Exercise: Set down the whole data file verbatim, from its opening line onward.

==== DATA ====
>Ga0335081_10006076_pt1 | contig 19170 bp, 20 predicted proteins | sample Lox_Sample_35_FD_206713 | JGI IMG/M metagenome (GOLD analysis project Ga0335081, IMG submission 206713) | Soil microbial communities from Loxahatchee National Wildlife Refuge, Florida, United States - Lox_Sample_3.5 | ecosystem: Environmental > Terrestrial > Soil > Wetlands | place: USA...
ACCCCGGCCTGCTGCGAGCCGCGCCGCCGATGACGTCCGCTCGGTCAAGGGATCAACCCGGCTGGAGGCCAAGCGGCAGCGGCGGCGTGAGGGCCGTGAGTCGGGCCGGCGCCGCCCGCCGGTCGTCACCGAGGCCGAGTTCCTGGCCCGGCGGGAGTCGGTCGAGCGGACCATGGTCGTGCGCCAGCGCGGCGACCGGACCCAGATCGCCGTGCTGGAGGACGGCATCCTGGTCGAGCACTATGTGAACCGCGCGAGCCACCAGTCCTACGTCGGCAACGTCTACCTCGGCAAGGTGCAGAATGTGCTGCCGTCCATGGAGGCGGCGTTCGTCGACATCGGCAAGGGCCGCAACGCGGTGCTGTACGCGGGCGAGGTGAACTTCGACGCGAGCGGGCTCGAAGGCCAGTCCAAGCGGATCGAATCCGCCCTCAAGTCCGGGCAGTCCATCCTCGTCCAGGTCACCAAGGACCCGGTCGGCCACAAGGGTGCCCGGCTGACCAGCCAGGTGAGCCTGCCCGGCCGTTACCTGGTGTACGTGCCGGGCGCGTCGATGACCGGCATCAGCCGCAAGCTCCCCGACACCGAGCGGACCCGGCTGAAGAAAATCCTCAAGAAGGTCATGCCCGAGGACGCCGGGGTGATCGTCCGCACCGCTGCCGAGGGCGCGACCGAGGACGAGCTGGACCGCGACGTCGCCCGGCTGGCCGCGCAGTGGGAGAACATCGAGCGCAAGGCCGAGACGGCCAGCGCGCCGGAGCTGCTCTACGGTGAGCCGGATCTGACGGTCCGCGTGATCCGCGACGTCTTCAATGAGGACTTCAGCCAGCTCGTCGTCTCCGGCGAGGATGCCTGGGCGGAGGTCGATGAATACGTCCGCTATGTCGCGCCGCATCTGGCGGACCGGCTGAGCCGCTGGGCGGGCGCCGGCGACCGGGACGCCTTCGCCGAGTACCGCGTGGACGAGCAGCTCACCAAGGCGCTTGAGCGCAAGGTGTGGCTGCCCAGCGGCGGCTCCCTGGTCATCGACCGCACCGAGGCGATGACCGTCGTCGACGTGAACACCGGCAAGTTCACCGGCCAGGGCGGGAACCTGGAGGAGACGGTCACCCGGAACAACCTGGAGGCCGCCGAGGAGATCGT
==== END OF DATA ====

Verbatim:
>Ga0335081_10006076_pt1 | contig 19170 bp, 20 predicted proteins | sample Lox_Sample_35_FD_206713 | JGI IMG/M metagenome (GOLD analysis project Ga0335081, IMG submission 206713) | Soil microbial communities from Loxahatchee National Wildlife Refuge, Florida, United States - Lox_Sample_3.5 | ecosystem: Environmental > Terrestrial > Soil > Wetlands | place: USA...
ACCCCGGCCTGCTGCGAGCCGCGCCGCCGATGACGTCCGCTCGGTCAAGGGATCAACCCGGCTGGAGGCCAAGCGGCAGCGGCGGCGTGAGGGCCGTGAGTCGGGCCGGCGCCGCCCGCCGGTCGTCACCGAGGCCGAGTTCCTGGCCCGGCGGGAGTCGGTCGAGCGGACCATGGTCGTGCGCCAGCGCGGCGACCGGACCCAGATCGCCGTGCTGGAGGACGGCATCCTGGTCGAGCACTATGTGAACCGCGCGAGCCACCAGTCCTACGTCGGCAACGTCTACCTCGGCAAGGTGCAGAATGTGCTGCCGTCCATGGAGGCGGCGTTCGTCGACATCGGCAAGGGCCGCAACGCGGTGCTGTACGCGGGCGAGGTGAACTTCGACGCGAGCGGGCTCGAAGGCCAGTCCAAGCGGATCGAATCCGCCCTCAAGTCCGGGCAGTCCATCCTCGTCCAGGTCACCAAGGACCCGGTCGGCCACAAGGGTGCCCGGCTGACCAGCCAGGTGAGCCTGCCCGGCCGTTACCTGGTGTACGTGCCGGGCGCGTCGATGACCGGCATCAGCCGCAAGCTCCCCGACACCGAGCGGACCCGGCTGAAGAAAATCCTCAAGAAGGTCATGCCCGAGGACGCCGGGGTGATCGTCCGCACCGCTGCCGAGGGCGCGACCGAGGACGAGCTGGACCGCGACGTCGCCCGGCTGGCCGCGCAGTGGGAGAACATCGAGCGCAAGGCCGAGACGGCCAGCGCGCCGGAGCTGCTCTACGGTGAGCCGGATCTGACGGTCCGCGTGATCCGCGACGTCTTCAATGAGGACTTCAGCCAGCTCGTCGTCTCCGGCGAGGATGCCTGGGCGGAGGTCGATGAATACGTCCGCTATGTCGCGCCGCATCTGGCGGACCGGCTGAGCCGCTGGGCGGGCGCCGGCGACCGGGACGCCTTCGCCGAGTACCGCGTGGACGAGCAGCTCACCAAGGCGCTTGAGCGCAAGGTGTGGCTGCCCAGCGGCGGCTCCCTGGTCATCGACCGCACCGAGGCGATGACCGTCGTCGACGTGAACACCGGCAAGTTCACCGGCCAGGGCGGGAACCTGGAGGAGACGGTCACCCGGAACAACCTGGAGGCCGCCGAGGAGATCGT